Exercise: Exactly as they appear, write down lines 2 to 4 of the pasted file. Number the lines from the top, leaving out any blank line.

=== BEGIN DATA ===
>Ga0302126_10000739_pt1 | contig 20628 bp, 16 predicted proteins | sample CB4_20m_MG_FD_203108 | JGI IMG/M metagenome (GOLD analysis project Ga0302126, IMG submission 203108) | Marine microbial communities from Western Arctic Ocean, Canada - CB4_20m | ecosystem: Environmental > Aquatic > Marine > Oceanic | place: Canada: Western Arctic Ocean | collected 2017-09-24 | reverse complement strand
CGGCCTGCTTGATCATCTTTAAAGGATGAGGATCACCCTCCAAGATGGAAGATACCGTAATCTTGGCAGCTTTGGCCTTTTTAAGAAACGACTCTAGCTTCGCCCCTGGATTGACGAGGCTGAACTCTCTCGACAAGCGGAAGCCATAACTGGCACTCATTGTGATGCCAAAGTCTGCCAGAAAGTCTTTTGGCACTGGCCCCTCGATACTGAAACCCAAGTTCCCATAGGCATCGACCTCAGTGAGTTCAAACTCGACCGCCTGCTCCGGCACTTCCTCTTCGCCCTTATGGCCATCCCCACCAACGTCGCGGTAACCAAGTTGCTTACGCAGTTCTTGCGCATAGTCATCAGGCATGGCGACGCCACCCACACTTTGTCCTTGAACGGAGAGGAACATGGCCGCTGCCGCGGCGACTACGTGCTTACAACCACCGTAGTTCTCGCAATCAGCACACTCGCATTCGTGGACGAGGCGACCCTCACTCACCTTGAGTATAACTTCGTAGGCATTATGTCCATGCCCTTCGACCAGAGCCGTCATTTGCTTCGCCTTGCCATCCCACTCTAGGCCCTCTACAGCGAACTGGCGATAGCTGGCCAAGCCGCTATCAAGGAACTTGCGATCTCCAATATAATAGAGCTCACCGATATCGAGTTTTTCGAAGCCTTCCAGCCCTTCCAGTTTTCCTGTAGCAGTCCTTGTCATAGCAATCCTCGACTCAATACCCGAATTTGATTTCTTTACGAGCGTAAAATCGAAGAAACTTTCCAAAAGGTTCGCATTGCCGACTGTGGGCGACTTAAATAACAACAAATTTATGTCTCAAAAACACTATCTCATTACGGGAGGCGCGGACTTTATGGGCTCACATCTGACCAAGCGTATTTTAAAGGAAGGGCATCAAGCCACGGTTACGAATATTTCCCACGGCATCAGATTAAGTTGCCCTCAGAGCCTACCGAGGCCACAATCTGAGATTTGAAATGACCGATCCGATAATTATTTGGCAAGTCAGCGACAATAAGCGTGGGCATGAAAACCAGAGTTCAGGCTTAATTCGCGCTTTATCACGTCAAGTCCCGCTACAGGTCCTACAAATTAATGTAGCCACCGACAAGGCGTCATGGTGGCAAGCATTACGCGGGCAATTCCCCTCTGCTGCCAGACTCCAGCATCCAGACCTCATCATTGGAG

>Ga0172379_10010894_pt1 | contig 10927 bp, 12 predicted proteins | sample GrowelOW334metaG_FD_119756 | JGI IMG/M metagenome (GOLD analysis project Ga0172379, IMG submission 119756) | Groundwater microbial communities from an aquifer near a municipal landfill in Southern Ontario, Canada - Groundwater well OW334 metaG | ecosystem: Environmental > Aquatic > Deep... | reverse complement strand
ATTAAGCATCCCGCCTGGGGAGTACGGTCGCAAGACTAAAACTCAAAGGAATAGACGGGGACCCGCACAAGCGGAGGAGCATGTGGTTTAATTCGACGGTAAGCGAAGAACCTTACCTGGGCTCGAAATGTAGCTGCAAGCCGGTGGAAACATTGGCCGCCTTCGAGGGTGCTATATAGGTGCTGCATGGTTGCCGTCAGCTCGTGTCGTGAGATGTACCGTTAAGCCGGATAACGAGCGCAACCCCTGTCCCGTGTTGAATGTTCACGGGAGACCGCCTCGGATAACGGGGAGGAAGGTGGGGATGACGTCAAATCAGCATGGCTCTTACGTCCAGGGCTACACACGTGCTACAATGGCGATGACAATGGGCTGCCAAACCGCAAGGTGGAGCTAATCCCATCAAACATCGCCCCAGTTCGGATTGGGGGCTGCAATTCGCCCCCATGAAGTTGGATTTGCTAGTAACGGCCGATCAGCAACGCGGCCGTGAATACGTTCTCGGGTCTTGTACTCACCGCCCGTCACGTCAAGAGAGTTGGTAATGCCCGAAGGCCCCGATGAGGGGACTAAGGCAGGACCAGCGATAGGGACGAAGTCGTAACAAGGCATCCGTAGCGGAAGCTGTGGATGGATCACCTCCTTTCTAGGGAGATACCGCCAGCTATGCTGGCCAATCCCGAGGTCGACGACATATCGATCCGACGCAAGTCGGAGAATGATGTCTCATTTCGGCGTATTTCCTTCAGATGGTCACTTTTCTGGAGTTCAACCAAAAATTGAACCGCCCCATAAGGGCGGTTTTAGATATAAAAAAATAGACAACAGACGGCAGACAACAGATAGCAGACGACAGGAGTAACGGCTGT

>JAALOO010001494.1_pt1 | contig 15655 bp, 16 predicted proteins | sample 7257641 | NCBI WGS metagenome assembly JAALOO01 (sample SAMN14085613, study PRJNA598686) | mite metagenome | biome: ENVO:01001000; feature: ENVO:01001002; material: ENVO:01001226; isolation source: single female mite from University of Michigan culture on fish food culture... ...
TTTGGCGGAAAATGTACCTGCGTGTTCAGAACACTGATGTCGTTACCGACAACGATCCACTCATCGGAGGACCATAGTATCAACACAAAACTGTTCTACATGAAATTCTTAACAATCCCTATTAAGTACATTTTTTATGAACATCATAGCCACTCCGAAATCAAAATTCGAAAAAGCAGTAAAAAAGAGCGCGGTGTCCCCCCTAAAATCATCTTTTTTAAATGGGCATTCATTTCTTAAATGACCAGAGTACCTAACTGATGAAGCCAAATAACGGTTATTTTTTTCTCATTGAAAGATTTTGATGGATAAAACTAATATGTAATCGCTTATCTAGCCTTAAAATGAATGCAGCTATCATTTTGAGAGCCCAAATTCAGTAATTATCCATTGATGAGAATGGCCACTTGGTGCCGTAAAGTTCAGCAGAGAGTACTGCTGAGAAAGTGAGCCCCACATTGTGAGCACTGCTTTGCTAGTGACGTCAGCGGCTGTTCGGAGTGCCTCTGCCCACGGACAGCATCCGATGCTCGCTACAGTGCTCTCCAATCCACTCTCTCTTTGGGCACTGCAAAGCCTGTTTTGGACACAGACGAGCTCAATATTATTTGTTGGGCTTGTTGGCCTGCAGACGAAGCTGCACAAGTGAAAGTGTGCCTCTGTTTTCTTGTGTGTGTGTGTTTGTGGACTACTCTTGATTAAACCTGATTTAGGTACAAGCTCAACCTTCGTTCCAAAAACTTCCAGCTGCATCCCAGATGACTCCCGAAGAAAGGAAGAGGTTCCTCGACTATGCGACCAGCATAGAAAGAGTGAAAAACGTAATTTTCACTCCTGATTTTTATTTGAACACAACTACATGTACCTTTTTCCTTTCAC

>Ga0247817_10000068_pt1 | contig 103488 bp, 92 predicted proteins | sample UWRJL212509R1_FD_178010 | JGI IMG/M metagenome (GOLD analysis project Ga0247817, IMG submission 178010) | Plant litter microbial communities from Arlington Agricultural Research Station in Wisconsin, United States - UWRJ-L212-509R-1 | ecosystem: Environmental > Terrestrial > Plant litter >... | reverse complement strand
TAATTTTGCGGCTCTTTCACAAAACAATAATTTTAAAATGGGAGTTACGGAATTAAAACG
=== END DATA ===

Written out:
CGGCCTGCTTGATCATCTTTAAAGGATGAGGATCACCCTCCAAGATGGAAGATACCGTAATCTTGGCAGCTTTGGCCTTTTTAAGAAACGACTCTAGCTTCGCCCCTGGATTGACGAGGCTGAACTCTCTCGACAAGCGGAAGCCATAACTGGCACTCATTGTGATGCCAAAGTCTGCCAGAAAGTCTTTTGGCACTGGCCCCTCGATACTGAAACCCAAGTTCCCATAGGCATCGACCTCAGTGAGTTCAAACTCGACCGCCTGCTCCGGCACTTCCTCTTCGCCCTTATGGCCATCCCCACCAACGTCGCGGTAACCAAGTTGCTTACGCAGTTCTTGCGCATAGTCATCAGGCATGGCGACGCCACCCACACTTTGTCCTTGAACGGAGAGGAACATGGCCGCTGCCGCGGCGACTACGTGCTTACAACCACCGTAGTTCTCGCAATCAGCACACTCGCATTCGTGGACGAGGCGACCCTCACTCACCTTGAGTATAACTTCGTAGGCATTATGTCCATGCCCTTCGACCAGAGCCGTCATTTGCTTCGCCTTGCCATCCCACTCTAGGCCCTCTACAGCGAACTGGCGATAGCTGGCCAAGCCGCTATCAAGGAACTTGCGATCTCCAATATAATAGAGCTCACCGATATCGAGTTTTTCGAAGCCTTCCAGCCCTTCCAGTTTTCCTGTAGCAGTCCTTGTCATAGCAATCCTCGACTCAATACCCGAATTTGATTTCTTTACGAGCGTAAAATCGAAGAAACTTTCCAAAAGGTTCGCATTGCCGACTGTGGGCGACTTAAATAACAACAAATTTATGTCTCAAAAACACTATCTCATTACGGGAGGCGCGGACTTTATGGGCTCACATCTGACCAAGCGTATTTTAAAGGAAGGGCATCAAGCCACGGTTACGAATATTTCCCACGGCATCAGATTAAGTTGCCCTCAGAGCCTACCGAGGCCACAATCTGAGATTTGAAATGACCGATCCGATAATTATTTGGCAAGTCAGCGACAATAAGCGTGGGCATGAAAACCAGAGTTCAGGCTTAATTCGCGCTTTATCACGTCAAGTCCCGCTACAGGTCCTACAAATTAATGTAGCCACCGACAAGGCGTCATGGTGGCAAGCATTACGCGGGCAATTCCCCTCTGCTGCCAGACTCCAGCATCCAGACCTCATCATTGGAG

>Ga0172379_10010894_pt1 | contig 10927 bp, 12 predicted proteins | sample GrowelOW334metaG_FD_119756 | JGI IMG/M metagenome (GOLD analysis project Ga0172379, IMG submission 119756) | Groundwater microbial communities from an aquifer near a municipal landfill in Southern Ontario, Canada - Groundwater well OW334 metaG | ecosystem: Environmental > Aquatic > Deep... | reverse complement strand
ATTAAGCATCCCGCCTGGGGAGTACGGTCGCAAGACTAAAACTCAAAGGAATAGACGGGGACCCGCACAAGCGGAGGAGCATGTGGTTTAATTCGACGGTAAGCGAAGAACCTTACCTGGGCTCGAAATGTAGCTGCAAGCCGGTGGAAACATTGGCCGCCTTCGAGGGTGCTATATAGGTGCTGCATGGTTGCCGTCAGCTCGTGTCGTGAGATGTACCGTTAAGCCGGATAACGAGCGCAACCCCTGTCCCGTGTTGAATGTTCACGGGAGACCGCCTCGGATAACGGGGAGGAAGGTGGGGATGACGTCAAATCAGCATGGCTCTTACGTCCAGGGCTACACACGTGCTACAATGGCGATGACAATGGGCTGCCAAACCGCAAGGTGGAGCTAATCCCATCAAACATCGCCCCAGTTCGGATTGGGGGCTGCAATTCGCCCCCATGAAGTTGGATTTGCTAGTAACGGCCGATCAGCAACGCGGCCGTGAATACGTTCTCGGGTCTTGTACTCACCGCCCGTCACGTCAAGAGAGTTGGTAATGCCCGAAGGCCCCGATGAGGGGACTAAGGCAGGACCAGCGATAGGGACGAAGTCGTAACAAGGCATCCGTAGCGGAAGCTGTGGATGGATCACCTCCTTTCTAGGGAGATACCGCCAGCTATGCTGGCCAATCCCGAGGTCGACGACATATCGATCCGACGCAAGTCGGAGAATGATGTCTCATTTCGGCGTATTTCCTTCAGATGGTCACTTTTCTGGAGTTCAACCAAAAATTGAACCGCCCCATAAGGGCGGTTTTAGATATAAAAAAATAGACAACAGACGGCAGACAACAGATAGCAGACGACAGGAGTAACGGCTGT